Before English spelling was standardized a few hundred years ago, spelling variations of names were a common occurrence. Elements of Latin, French and other languages became incorporated into English through the Middle Ages, and name spellings changed even among the literate. The variations of the surname Goldsmorthay include Goldsmith, Goldsmyth and others.
Early Notables of the Goldsmorthay family (pre 1700)
Distinguished members of the family include Francis Goldsmith (1613-1655), English translator of Grotius, born on 25 March 1613, son and heir of Francis Goldsmith of St. Giles's-in-the-Fields, Middlesex, and grandson of Sir Francis Goldsmith of Crayford, Kent. "He became a gentleman-commoner of...
Another 41 words (3 lines of text) are included under the topic Early Goldsmorthay Notables in all our PDF Extended History products and printed products wherever possible.
Migration of the Goldsmorthay family to Ireland
Some of the Goldsmorthay family moved to Ireland, but this topic is not covered in this excerpt.
Another 34 words (2 lines of text) about their life in Ireland is included in all our PDF Extended History products and printed products wherever possible.
Migration of the Goldsmorthay family
A great wave of immigration to the New World was the result of the enormous political and religious disarray that struck England at that time. Families left for the New World in extremely large numbers. The long journey was the end of many immigrants and many more arrived sick and starving. Still, those who made it were rewarded with an opportunity far greater than they had known at home in England. These emigrant families went on to make significant contributions to these emerging colonies in which they settled. Some of the first North American settlers carried this name or one of its variants: Arthur Goldsmith who purchased land and settled in Virginia in 1618; William settled in Barbados in 1654; Richard, Lewis, Joseph, Henry and Morris all settled in Philadelphia between 1822 and 1878.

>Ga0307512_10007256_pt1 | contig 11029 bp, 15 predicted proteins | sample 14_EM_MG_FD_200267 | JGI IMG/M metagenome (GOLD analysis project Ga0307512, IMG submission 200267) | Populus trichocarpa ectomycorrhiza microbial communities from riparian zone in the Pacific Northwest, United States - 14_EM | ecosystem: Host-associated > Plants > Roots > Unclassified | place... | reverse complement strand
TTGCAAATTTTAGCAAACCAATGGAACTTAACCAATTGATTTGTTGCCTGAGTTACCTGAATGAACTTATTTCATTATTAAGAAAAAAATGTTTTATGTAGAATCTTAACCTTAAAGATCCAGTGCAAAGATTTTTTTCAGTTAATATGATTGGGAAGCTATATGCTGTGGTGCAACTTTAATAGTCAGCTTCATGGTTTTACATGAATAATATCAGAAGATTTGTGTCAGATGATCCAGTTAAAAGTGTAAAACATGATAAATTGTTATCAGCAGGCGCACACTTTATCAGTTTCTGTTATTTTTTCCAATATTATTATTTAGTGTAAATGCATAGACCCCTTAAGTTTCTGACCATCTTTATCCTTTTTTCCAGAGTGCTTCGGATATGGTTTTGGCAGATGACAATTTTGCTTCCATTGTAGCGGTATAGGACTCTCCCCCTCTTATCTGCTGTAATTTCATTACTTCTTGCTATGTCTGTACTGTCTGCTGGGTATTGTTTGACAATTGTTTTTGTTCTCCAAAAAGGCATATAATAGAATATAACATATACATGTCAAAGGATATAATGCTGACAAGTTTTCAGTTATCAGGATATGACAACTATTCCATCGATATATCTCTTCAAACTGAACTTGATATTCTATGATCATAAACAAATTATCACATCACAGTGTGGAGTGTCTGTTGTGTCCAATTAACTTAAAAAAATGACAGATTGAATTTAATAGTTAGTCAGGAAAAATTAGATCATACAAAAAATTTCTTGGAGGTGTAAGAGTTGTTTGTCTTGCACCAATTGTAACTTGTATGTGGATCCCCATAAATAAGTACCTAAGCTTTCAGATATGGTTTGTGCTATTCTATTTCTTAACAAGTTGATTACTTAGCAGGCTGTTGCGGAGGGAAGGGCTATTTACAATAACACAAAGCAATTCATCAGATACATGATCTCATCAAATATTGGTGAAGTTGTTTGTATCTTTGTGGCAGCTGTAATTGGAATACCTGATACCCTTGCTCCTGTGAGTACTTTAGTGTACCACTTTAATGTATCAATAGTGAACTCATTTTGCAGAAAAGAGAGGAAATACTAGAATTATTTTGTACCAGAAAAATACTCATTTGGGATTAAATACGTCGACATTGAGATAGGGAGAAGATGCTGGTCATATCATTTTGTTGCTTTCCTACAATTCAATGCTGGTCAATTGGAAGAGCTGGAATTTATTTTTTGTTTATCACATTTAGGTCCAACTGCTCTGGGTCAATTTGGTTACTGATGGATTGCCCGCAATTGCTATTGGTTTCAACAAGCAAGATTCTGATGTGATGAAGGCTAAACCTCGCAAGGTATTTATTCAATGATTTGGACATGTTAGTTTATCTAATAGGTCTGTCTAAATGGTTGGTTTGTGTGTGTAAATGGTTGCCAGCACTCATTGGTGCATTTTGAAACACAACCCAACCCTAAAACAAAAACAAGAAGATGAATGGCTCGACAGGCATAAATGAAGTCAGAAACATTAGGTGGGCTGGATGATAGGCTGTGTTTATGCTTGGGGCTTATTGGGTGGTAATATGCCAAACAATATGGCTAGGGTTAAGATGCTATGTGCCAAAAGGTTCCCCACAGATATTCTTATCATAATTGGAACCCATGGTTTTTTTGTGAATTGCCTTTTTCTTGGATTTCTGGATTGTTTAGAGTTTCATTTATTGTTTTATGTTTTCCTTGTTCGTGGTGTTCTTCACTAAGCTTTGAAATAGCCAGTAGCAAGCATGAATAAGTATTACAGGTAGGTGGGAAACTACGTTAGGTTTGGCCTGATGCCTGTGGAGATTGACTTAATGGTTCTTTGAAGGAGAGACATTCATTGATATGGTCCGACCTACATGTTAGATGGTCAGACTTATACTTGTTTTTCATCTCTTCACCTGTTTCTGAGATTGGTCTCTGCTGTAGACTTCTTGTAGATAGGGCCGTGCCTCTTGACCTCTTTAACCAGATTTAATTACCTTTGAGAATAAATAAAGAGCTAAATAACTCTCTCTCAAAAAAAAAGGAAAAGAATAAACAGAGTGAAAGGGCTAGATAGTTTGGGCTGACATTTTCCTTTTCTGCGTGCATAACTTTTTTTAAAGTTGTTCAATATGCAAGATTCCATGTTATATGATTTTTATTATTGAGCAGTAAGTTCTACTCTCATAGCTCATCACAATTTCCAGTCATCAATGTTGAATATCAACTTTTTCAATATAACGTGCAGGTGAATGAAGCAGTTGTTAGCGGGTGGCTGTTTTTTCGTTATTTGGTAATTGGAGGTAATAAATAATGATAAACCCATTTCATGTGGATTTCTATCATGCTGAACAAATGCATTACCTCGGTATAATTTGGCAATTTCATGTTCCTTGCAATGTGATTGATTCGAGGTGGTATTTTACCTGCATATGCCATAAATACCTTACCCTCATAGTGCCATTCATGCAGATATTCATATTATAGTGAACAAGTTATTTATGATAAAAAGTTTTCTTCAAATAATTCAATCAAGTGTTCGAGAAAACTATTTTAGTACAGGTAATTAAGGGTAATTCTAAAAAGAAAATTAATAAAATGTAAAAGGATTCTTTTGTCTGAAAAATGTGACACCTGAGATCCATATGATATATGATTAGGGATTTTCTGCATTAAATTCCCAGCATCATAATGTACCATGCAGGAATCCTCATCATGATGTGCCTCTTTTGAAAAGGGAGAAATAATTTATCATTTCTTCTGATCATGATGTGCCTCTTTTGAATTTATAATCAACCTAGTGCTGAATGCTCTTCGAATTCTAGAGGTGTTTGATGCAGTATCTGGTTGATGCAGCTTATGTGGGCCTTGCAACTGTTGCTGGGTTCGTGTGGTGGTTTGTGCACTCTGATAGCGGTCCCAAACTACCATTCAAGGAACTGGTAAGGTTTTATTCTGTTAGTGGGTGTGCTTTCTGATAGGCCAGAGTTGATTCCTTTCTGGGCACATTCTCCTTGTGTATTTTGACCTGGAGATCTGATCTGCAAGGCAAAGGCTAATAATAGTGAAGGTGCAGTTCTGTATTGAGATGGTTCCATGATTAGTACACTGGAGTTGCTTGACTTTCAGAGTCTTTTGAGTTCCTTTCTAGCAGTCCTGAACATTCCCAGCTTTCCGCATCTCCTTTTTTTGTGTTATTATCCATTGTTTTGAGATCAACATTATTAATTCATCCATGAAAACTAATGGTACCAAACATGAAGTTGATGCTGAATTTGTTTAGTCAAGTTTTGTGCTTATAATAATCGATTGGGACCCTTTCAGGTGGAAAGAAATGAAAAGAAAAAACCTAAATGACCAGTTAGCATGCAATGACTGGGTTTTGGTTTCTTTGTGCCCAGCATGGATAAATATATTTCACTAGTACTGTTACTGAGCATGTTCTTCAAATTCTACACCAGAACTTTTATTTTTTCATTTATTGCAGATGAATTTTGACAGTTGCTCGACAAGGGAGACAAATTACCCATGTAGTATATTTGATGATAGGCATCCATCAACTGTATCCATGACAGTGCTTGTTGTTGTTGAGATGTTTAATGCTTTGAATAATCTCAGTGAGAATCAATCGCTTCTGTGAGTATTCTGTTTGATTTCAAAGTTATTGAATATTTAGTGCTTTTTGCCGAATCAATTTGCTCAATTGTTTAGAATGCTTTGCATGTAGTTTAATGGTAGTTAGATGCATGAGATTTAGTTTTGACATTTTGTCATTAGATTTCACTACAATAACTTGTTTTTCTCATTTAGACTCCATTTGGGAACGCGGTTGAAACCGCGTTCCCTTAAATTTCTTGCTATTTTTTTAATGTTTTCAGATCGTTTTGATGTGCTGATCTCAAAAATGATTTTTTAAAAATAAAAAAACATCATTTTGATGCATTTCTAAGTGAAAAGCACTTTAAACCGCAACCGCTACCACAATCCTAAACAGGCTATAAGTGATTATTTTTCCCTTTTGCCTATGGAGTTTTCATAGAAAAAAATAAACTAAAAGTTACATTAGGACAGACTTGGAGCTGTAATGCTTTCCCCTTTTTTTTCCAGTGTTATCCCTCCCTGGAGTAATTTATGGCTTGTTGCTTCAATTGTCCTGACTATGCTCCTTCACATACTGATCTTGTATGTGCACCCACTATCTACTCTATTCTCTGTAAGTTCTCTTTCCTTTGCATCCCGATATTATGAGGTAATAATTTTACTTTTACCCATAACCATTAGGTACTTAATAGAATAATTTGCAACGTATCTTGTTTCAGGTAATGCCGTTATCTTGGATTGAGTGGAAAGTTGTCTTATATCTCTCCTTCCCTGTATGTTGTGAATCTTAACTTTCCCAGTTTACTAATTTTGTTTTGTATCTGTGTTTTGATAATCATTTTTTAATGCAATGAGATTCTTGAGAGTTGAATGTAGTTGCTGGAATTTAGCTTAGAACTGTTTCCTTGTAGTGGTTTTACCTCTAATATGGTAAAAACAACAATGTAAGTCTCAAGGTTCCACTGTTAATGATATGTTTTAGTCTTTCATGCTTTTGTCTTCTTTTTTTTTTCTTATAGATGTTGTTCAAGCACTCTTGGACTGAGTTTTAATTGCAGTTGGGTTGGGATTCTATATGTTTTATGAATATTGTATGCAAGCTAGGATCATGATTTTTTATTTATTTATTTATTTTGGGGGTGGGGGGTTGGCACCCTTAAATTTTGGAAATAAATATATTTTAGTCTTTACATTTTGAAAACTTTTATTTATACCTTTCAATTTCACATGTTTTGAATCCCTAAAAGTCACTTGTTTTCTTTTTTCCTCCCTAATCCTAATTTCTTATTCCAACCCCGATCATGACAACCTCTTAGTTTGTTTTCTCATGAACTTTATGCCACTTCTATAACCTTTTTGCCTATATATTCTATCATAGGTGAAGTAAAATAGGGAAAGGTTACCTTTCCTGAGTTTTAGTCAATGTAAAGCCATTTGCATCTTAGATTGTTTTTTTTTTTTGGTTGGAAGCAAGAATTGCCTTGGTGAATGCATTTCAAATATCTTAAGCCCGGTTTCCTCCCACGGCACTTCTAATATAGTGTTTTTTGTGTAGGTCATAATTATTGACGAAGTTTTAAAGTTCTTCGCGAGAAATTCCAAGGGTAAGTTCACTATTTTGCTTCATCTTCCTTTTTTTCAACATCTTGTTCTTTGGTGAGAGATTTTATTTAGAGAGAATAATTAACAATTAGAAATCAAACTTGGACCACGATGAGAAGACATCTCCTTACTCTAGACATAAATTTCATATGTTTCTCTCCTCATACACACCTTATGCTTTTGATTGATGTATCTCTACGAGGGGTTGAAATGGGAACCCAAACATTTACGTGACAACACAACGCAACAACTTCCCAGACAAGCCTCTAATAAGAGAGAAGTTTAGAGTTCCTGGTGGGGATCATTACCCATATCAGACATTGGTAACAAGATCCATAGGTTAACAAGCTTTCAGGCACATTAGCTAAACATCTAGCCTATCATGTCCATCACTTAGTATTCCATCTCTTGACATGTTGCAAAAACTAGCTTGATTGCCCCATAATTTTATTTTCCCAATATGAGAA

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- ^ Smith, Eldson Coles, New Dictionary of American Family Names New York: Harper & Row, 1956. Print
- ^ Bardsley, C.W, A Dictionary of English and Welsh Surnames: With Special American Instances. Wiltshire: Heraldry Today, 1901. Print. (ISBN 0-900455-44-6)
- ^ The Norman People and Their Existing Descendants in the British Dominions and the United States Of America. Baltimore: Genealogical Publishing, 1975. Print. (ISBN 0-8063-0636-X)
- ^ Lower, Mark Anthony, Patronymica Britannica, A Dictionary of Family Names of the United Kingdom. London: John Russel Smith, 1860. Print.
- ^ Reaney, P.H and R.M. Wilson, A Dictionary of English Surnames. London: Routledge, 1991. Print. (ISBN 0-415-05737-X)
- ^ Dickinson, F.H., Kirby's Quest for Somerset of 16th of Edward the 3rd London: Harrison and Sons, Printers in Ordinary to Her Majesty, St, Martin's Lane, 1889. Print.
- ^ Black, George F., The Surnames of Scotland Their Origin, Meaning and History. New York: New York Public Library, 1946. Print. (ISBN 0-87104-172-3)